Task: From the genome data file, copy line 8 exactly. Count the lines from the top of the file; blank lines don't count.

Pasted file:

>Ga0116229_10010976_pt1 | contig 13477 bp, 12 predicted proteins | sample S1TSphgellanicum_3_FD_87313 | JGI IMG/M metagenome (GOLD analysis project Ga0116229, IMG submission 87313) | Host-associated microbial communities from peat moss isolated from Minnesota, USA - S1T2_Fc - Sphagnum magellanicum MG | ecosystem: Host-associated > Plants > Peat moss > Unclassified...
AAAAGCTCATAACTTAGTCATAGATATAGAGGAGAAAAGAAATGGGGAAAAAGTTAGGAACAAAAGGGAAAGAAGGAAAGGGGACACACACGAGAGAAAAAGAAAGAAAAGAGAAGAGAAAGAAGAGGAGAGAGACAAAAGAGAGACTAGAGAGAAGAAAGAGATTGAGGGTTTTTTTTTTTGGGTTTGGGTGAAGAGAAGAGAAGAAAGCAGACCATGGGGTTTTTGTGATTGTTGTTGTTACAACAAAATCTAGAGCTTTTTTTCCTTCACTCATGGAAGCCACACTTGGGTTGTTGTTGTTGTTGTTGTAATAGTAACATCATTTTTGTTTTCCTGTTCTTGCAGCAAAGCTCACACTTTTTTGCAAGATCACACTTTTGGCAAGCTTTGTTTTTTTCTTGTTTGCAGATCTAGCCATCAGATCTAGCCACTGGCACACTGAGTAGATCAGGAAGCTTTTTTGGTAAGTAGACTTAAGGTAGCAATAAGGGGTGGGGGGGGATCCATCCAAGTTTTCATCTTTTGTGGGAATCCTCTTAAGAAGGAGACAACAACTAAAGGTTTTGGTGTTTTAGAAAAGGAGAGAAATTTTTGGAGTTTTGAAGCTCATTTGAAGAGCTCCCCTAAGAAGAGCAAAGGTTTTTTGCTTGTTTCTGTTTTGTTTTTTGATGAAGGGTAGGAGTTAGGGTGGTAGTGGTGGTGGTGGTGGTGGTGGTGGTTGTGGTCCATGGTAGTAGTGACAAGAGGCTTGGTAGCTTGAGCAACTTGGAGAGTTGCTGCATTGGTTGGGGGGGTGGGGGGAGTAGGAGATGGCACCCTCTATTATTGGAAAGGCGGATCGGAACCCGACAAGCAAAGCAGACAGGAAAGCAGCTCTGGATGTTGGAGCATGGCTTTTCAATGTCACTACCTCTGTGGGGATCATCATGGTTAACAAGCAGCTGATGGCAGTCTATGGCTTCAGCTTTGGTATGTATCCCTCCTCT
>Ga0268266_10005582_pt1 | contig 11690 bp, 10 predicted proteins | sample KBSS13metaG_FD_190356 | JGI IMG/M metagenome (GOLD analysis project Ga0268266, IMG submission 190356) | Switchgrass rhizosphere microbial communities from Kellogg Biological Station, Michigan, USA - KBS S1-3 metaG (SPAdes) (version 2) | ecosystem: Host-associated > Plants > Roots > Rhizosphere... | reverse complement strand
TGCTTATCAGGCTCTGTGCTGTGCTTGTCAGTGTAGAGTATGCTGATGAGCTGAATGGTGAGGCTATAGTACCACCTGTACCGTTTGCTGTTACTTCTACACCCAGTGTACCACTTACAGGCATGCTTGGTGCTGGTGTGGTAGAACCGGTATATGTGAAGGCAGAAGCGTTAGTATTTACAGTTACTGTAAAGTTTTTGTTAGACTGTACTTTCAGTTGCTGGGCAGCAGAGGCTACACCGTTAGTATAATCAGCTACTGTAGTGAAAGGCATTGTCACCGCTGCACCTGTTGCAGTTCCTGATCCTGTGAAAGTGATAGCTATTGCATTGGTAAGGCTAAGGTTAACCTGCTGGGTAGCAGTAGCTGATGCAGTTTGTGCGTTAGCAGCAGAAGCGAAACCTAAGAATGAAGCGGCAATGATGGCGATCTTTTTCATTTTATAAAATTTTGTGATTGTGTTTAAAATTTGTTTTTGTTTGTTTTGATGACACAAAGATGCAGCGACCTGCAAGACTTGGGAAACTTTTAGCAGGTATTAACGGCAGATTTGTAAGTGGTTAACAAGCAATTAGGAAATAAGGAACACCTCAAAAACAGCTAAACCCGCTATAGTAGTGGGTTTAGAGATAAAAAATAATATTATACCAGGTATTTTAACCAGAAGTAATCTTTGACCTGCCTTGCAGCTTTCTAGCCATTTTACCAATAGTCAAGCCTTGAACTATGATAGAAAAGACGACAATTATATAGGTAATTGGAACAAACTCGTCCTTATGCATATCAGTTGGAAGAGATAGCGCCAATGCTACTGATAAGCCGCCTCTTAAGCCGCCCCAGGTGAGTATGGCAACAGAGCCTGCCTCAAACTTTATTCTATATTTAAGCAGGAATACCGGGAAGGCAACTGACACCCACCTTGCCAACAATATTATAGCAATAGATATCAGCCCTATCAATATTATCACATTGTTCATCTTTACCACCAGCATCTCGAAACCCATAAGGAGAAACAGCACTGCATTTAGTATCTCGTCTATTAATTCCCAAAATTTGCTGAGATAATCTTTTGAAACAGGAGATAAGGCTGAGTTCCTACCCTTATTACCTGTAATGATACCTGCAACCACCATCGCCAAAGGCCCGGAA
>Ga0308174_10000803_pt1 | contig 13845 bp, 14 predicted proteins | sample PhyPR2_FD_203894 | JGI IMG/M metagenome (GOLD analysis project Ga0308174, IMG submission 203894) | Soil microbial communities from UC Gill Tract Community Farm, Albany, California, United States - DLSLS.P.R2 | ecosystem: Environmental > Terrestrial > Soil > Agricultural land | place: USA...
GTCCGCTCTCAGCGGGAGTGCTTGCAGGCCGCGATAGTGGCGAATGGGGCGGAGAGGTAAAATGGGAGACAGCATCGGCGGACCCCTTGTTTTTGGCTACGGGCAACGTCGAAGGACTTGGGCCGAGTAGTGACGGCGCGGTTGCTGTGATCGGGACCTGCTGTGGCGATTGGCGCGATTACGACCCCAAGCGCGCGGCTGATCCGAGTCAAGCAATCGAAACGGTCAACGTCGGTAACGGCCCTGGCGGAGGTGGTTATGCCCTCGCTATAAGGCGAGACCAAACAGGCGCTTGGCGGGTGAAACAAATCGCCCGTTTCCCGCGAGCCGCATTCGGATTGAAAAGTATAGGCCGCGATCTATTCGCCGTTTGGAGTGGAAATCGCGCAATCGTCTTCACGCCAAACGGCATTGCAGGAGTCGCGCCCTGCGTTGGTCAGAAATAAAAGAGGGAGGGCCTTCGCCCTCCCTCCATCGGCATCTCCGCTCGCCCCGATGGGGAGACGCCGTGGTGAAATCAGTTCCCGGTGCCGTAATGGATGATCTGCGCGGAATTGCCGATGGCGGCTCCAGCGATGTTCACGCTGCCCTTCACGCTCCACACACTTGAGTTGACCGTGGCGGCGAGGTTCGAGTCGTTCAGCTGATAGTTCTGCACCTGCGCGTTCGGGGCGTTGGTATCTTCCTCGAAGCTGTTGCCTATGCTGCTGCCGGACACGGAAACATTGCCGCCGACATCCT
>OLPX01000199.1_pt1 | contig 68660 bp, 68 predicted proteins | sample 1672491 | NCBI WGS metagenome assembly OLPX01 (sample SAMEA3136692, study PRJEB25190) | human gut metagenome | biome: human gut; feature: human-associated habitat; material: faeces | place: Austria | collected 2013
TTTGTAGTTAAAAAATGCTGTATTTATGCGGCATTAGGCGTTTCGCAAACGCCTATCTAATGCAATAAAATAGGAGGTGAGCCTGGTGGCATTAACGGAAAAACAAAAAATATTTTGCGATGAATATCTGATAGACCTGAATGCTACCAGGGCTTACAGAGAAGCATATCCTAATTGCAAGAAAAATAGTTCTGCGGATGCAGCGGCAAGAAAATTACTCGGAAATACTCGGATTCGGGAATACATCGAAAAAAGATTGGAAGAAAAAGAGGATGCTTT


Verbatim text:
TTTGTAGTTAAAAAATGCTGTATTTATGCGGCATTAGGCGTTTCGCAAACGCCTATCTAATGCAATAAAATAGGAGGTGAGCCTGGTGGCATTAACGGAAAAACAAAAAATATTTTGCGATGAATATCTGATAGACCTGAATGCTACCAGGGCTTACAGAGAAGCATATCCTAATTGCAAGAAAAATAGTTCTGCGGATGCAGCGGCAAGAAAATTACTCGGAAATACTCGGATTCGGGAATACATCGAAAAAAGATTGGAAGAAAAAGAGGATGCTTT